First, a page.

Tornado Marketing

While Treacy and Wiersema examine general business strategy, others target high-tech product marketing strategy. Since most high-tech companies exist in increasing- rather than decreasing-returns environments, development team members and managers can better focus product development if they understand more about marketing strategies.

In fact, one of the more enlightening periods of my own professional journey was three years spent as a product marketing manager and vice president of Sales and Marketing for a high-tech firm. The experience changed my attitude significantly—so much so that, in seminars, my admonition to developers is to spend time with sales and marketing staffs if they really want to understand their companies, products, and ecosystems.

In adaptive development environments, a sense of shared vision is essential to the collaborative effort needed to produce outstanding results. Part of this shared vision is understanding the overall marketing strategy for the product, where the product lies in its life cycle, and how development strategies need to reflect the product’s life cycle stage. Geoffrey Moore’s work in the area of high-tech marketing might be called “Technology Adoption Life Cycle With A Twist.” His primary message is that

  • The winning strategy does not just change as we move from stage to stage, it actually reverses the prior strategy.
  • —G. Moore [1995], p. 10.

Moore’s work is especially interesting for the following insights:

  • If product marketing strategies can change dramatically from one stage of the Technology Adoption Life Cycle to another, development strategies probably need to change also.
  • Whether developing software for a software vendor or an internal IT group, one needs to understand what characteristics distinguish customers at each phase of the life cycle in order to successfully develop more appropriate products and thereby create greater customer intimacy.
  • The Technology Adoption Life Cycle is a change model. It provides insight into topics such as learning and technology transfer.

The Technology Adoption Life Cycle

The Technology Adoption Life Cycle is a model of how people react to discontinuous innovation. It graphs as a bell-shaped curve that measures risk aversion, beginning with early innovators who are the first to embrace a new technology, and ending with the conservative laggards who grudgingly adopt a technology only when no alternative seems to be left.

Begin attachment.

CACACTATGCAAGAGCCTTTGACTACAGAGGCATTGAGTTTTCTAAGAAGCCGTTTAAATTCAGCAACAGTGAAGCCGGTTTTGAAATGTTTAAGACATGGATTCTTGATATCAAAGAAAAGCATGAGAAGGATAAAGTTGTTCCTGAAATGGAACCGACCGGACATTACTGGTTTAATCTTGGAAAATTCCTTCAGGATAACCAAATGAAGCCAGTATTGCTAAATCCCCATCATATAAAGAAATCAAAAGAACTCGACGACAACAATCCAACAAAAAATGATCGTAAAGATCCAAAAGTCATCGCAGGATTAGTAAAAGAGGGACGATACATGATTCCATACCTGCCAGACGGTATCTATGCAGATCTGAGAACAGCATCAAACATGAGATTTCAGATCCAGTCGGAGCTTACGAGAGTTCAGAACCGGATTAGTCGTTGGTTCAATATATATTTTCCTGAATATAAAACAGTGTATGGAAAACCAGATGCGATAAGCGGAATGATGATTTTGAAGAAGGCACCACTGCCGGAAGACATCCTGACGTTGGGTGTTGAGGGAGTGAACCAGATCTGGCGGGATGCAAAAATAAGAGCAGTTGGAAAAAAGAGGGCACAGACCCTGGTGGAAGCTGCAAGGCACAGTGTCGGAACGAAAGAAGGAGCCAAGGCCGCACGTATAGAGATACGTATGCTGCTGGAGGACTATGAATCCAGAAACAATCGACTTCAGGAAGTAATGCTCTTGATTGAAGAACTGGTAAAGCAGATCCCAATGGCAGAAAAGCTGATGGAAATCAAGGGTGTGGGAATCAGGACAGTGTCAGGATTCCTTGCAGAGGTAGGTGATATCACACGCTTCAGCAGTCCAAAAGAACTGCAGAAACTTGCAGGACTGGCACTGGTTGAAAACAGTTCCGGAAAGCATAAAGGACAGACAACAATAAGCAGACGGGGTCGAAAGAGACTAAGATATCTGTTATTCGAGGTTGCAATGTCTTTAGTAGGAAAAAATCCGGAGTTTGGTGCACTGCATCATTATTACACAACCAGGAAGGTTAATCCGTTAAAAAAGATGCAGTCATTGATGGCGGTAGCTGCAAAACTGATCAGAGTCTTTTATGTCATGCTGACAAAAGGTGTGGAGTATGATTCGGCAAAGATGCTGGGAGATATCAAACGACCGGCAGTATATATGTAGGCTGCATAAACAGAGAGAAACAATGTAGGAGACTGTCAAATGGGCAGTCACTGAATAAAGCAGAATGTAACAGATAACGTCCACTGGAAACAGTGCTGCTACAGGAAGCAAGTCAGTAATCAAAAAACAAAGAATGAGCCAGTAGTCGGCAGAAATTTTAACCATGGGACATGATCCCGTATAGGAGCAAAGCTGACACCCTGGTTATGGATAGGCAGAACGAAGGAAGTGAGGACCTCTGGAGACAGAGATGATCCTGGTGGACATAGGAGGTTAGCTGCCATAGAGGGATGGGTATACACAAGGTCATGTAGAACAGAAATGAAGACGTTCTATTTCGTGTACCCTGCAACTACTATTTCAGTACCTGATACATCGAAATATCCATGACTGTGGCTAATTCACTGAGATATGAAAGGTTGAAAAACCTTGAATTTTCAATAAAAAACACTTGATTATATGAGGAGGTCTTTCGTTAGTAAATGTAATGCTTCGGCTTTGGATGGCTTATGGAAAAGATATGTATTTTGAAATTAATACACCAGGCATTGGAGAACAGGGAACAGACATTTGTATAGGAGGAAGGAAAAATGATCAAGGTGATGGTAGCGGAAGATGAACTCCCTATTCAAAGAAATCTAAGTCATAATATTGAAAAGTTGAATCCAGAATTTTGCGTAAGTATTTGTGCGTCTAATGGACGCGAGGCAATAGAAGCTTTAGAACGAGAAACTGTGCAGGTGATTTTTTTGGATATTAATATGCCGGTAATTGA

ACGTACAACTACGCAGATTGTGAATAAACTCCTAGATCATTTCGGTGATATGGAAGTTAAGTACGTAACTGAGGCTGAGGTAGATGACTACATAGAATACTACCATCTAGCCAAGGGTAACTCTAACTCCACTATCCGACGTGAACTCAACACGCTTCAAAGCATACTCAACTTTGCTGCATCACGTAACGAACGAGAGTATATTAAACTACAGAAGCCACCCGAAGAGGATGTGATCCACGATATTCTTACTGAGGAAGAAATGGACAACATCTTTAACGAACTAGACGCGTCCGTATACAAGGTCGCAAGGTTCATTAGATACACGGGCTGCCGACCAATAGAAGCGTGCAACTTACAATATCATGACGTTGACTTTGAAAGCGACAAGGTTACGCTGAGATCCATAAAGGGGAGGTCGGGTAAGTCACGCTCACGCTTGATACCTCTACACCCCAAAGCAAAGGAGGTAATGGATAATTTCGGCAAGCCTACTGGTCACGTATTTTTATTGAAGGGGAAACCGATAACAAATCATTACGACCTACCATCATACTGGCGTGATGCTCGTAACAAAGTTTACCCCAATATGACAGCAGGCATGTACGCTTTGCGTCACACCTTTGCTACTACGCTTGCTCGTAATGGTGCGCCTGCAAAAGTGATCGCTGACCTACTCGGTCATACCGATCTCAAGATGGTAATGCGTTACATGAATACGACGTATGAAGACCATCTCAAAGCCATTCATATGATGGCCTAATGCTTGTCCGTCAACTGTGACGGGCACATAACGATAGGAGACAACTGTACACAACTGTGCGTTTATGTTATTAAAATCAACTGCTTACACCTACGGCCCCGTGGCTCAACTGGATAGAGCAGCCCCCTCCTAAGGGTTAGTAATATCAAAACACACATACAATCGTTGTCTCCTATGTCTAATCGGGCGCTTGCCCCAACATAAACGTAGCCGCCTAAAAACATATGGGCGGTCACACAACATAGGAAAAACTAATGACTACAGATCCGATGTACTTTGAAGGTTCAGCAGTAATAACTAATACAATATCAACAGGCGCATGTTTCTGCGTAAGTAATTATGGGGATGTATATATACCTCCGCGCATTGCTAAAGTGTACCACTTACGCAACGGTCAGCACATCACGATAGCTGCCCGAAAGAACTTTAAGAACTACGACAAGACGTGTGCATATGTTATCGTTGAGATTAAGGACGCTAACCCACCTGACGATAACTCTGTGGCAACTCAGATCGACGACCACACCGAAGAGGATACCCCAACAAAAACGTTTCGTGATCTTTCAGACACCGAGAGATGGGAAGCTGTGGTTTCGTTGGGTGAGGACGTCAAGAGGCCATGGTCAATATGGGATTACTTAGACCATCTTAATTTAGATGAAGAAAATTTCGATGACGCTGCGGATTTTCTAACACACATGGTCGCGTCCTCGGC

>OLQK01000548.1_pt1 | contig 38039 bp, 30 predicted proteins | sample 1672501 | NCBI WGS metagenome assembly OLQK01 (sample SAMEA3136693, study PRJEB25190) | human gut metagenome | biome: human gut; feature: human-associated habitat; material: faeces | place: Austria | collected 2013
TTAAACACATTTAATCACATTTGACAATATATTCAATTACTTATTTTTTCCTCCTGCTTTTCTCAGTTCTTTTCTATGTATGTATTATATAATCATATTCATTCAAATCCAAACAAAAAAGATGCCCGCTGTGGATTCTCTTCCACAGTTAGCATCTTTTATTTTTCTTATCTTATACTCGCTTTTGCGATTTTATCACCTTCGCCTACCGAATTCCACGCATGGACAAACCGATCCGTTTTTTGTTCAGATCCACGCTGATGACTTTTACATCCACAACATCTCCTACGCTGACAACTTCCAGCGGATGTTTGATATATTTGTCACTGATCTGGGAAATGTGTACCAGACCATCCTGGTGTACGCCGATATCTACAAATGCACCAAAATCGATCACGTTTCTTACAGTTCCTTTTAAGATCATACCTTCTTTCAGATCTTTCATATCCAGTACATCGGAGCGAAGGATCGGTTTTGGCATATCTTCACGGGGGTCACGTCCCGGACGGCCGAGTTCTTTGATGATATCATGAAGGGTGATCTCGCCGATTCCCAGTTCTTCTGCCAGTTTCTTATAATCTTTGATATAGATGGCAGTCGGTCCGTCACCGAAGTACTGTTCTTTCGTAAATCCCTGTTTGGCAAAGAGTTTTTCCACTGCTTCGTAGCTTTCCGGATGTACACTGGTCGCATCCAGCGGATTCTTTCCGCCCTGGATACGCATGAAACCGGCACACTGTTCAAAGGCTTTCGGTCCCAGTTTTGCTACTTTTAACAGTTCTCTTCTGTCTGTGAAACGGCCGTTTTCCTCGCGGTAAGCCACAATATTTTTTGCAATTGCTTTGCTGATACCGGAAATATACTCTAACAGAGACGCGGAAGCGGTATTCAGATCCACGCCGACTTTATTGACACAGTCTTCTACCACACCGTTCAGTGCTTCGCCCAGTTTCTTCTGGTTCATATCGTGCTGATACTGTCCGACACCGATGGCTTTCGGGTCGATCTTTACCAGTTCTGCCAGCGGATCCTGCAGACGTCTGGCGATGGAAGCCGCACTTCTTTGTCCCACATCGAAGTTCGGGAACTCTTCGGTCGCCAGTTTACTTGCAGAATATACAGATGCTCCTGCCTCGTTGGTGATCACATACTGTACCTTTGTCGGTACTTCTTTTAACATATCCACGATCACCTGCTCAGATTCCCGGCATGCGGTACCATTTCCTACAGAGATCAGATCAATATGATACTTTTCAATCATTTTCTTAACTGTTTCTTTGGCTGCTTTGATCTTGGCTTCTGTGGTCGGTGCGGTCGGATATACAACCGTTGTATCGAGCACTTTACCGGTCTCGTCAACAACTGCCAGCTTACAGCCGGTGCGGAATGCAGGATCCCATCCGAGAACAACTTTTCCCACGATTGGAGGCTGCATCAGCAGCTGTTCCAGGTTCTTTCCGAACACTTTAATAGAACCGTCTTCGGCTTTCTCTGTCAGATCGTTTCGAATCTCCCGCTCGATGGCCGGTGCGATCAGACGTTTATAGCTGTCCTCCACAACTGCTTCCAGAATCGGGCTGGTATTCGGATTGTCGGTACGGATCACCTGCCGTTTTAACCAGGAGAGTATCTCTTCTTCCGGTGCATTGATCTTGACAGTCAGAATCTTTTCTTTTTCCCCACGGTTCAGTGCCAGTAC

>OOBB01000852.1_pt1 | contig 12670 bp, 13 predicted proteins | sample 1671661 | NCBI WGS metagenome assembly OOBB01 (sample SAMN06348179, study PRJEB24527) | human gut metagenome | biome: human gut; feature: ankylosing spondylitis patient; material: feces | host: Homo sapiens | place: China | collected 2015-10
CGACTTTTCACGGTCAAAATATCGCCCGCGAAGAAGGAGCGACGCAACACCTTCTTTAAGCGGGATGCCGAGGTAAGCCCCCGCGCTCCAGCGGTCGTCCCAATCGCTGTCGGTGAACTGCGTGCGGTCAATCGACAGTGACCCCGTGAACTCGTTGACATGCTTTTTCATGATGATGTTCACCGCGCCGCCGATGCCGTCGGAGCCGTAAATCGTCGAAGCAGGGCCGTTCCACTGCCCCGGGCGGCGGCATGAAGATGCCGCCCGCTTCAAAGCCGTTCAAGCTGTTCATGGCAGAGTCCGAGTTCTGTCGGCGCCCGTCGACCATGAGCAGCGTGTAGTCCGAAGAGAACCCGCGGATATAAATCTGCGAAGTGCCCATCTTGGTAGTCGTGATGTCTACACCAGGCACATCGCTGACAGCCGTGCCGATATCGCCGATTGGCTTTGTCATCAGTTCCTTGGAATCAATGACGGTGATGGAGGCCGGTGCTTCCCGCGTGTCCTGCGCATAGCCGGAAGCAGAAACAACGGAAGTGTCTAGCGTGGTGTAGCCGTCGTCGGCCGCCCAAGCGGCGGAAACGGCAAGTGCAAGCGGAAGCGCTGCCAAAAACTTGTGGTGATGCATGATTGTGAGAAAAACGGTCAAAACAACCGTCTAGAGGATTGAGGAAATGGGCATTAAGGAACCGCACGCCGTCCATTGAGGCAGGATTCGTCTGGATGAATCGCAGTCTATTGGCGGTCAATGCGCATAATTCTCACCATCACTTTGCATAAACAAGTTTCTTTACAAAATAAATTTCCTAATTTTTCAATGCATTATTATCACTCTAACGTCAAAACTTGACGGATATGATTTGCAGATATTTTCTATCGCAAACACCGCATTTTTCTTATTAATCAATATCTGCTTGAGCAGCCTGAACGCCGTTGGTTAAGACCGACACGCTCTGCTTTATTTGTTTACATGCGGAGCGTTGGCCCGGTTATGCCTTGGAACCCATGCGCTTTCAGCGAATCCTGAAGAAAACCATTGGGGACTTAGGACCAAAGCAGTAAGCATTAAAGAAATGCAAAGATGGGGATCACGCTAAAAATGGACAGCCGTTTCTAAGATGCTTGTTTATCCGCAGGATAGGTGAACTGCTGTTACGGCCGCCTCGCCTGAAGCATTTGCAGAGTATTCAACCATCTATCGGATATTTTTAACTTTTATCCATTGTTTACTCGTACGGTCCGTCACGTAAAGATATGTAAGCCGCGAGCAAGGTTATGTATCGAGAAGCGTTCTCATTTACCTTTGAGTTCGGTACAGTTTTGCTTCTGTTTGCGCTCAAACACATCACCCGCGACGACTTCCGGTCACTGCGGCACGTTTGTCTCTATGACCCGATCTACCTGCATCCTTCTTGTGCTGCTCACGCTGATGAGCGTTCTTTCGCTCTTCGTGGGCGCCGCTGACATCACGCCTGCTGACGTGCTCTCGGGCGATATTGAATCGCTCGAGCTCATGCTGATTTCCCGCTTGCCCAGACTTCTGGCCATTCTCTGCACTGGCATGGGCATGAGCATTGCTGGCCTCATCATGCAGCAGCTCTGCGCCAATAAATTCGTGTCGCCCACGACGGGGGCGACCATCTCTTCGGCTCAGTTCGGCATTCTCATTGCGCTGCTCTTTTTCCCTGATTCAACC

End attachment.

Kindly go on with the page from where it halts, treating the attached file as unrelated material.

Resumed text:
Figure 7.1 depicts the Technology Adoption Life Cycle (shown as a bell curve of numbers of customers) divided into the kinds of customers in each segment.1 The early market contains technology enthusiasts who are committed to and enjoy tinkering with new technology. They have little money, but they are essential to early marketing efforts—“they are the gatekeepers to the rest of the life cycle” (Moore95, p. 15). The enthusiasts are interested in the technology itself, not necessarily in its usefulness to the business.

Figure 7.1

Figure 7.1: Technology Adoption Life Cycle Bell Curve.

The visionaries are early adopters of technology. “These are the true revolutionaries in business and government who want to use the discontinuity of any innovation to make a break with the past and start an entirely new future” (Moore, loc. cit.). They want to exploit new technology and make a mark, and they have money. Visionaries don’t need recommendations from other successful users of the technology; they intend to set the stage. However, they do depend on the enthusiasts to bring new technology to their attention. There are a small number of visionaries in any market segment.

Pragmatists constitute the first high-volume segment of the life cycle. They form a major buying segment. Pragmatists are not looking for a breakthrough, but are more interested in a proven technology. They want to see it in use by other pragmatists, preferably in their own industry. Pragmatists want infrastructure and support in place before they commit their organizations. They want to buy from the market leader to insure reliability and support.

Conservatives enter late into the market. They are leery about the professed benefits of any new technology, and want solid proof of those benefits. They are also price-sensitive.

The last group, skeptics, are people who are so suspicious of anything new that they need to be sold around rather than sold to. Writers who are diehard typewriter users and are adamantly against computers and word processors are an example of people in this group.

The Chasm

While this life cycle model has been around for many years, it has not fully explained high-tech markets. Moore writes that the main reason it has not is the time chasm between the early-market enthusiasts and visionaries and the early-market pragmatists. This chasm, depicted in Fig. 7.2, represents the sometimes lengthy time period it takes to move from the visionary to the pragmatist segment of the market.2 The buyers represented by these two segments are so different that a major shift in marketing strategy is needed to bridge the gap; moreover, within the pragmatist segment, a second marketing strategy change occurs.

Figure 7.2

Figure 7.2: The Chasm.

Visionaries understand that a technology is new. They expect it to work, but they also understand they will have to improvise and probably provide substantial customization on their own. They are usually project-oriented, wanting to change only a relatively narrow area of the business.

Pragmatists want everything in place. They don’t want to customize, and they expect support and services to be provided by either the primary vendor or specialized suppliers of services for the vendor’s products. They want to standardize the technology throughout the organization. They have a great deal of money. To sell to a pragmatist, a vendor must have good references and total problem-solution capability (software, hardware, training, service, and more), neither of which emerge from early market sales. This time chasm between the visionaries and pragmatists swallows many aspiring high-tech companies, particularly when forecasted sales to visionaries fail to materialize.